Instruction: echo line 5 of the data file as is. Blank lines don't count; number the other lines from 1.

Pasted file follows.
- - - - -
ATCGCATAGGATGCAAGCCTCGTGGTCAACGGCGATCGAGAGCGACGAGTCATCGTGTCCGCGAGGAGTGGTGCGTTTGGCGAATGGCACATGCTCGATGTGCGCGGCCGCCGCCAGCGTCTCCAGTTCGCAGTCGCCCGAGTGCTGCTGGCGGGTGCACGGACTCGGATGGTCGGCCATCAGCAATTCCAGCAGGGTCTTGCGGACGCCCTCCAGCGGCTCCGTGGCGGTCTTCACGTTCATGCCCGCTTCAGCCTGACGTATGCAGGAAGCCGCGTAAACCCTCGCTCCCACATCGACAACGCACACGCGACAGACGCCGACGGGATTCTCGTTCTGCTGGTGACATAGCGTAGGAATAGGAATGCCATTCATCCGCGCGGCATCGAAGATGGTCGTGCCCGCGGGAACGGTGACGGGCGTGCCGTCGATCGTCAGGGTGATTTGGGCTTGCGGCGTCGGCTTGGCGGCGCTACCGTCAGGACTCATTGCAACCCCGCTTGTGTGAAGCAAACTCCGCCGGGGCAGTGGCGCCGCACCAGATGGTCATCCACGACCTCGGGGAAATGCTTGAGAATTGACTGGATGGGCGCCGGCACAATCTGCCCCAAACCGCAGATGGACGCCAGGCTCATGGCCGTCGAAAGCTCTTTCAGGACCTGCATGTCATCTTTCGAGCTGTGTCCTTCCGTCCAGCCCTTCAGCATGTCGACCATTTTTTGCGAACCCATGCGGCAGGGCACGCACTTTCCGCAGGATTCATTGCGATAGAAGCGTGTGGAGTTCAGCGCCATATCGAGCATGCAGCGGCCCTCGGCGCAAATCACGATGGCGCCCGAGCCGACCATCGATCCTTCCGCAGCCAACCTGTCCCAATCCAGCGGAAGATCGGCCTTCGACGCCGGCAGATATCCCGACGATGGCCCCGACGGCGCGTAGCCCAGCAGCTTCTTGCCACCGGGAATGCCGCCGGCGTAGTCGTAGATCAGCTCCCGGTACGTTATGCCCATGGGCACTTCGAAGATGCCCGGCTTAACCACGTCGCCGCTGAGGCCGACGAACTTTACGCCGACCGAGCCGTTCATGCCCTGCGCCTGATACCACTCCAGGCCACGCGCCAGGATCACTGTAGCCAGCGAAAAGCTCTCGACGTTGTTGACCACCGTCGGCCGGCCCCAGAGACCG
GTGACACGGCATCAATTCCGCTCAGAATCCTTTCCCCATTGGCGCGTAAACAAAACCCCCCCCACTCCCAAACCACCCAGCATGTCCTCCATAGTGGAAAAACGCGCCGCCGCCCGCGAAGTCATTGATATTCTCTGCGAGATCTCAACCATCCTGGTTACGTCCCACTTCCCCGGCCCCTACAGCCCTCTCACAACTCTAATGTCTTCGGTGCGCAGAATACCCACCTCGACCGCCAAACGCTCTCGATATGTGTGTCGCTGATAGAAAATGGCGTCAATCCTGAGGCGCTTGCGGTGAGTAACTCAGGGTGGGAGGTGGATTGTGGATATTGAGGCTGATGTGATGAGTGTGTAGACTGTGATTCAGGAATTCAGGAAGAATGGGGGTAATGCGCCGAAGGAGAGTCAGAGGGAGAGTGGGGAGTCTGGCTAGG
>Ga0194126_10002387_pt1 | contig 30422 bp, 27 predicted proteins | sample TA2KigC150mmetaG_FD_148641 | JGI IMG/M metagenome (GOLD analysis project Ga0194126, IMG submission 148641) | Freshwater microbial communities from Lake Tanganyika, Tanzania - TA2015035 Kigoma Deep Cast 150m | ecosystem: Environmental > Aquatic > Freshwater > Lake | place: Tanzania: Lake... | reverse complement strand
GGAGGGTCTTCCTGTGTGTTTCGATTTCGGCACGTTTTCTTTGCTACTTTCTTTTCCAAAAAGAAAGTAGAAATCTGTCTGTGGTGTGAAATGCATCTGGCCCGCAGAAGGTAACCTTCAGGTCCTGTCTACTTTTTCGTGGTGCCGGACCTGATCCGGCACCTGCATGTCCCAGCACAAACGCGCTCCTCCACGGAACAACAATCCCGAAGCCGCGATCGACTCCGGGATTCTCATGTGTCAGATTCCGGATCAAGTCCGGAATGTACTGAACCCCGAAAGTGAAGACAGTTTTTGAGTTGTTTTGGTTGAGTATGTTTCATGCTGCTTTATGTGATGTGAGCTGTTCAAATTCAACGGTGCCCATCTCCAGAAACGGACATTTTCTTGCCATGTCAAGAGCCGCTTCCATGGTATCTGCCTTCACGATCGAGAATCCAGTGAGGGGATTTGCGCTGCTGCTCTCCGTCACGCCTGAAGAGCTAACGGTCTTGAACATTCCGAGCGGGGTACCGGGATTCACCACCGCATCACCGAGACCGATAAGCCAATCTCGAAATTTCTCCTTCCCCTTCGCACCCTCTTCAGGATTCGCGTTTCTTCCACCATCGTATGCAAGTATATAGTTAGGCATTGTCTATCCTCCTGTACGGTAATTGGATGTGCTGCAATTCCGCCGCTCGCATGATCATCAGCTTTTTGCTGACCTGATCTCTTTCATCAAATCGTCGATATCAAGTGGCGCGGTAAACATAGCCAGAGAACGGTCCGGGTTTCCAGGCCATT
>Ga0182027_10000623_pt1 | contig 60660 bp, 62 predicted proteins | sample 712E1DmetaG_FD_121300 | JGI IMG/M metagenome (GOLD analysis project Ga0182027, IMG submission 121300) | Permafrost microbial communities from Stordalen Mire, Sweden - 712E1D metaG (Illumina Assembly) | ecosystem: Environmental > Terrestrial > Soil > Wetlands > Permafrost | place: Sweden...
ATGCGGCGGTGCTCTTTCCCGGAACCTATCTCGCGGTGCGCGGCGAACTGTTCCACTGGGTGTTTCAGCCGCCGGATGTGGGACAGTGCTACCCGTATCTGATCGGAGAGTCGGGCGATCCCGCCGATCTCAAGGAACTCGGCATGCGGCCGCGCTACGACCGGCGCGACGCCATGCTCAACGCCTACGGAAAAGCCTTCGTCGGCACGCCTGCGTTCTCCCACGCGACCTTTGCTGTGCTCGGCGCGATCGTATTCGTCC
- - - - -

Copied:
>Ga0182027_10000623_pt1 | contig 60660 bp, 62 predicted proteins | sample 712E1DmetaG_FD_121300 | JGI IMG/M metagenome (GOLD analysis project Ga0182027, IMG submission 121300) | Permafrost microbial communities from Stordalen Mire, Sweden - 712E1D metaG (Illumina Assembly) | ecosystem: Environmental > Terrestrial > Soil > Wetlands > Permafrost | place: Sweden...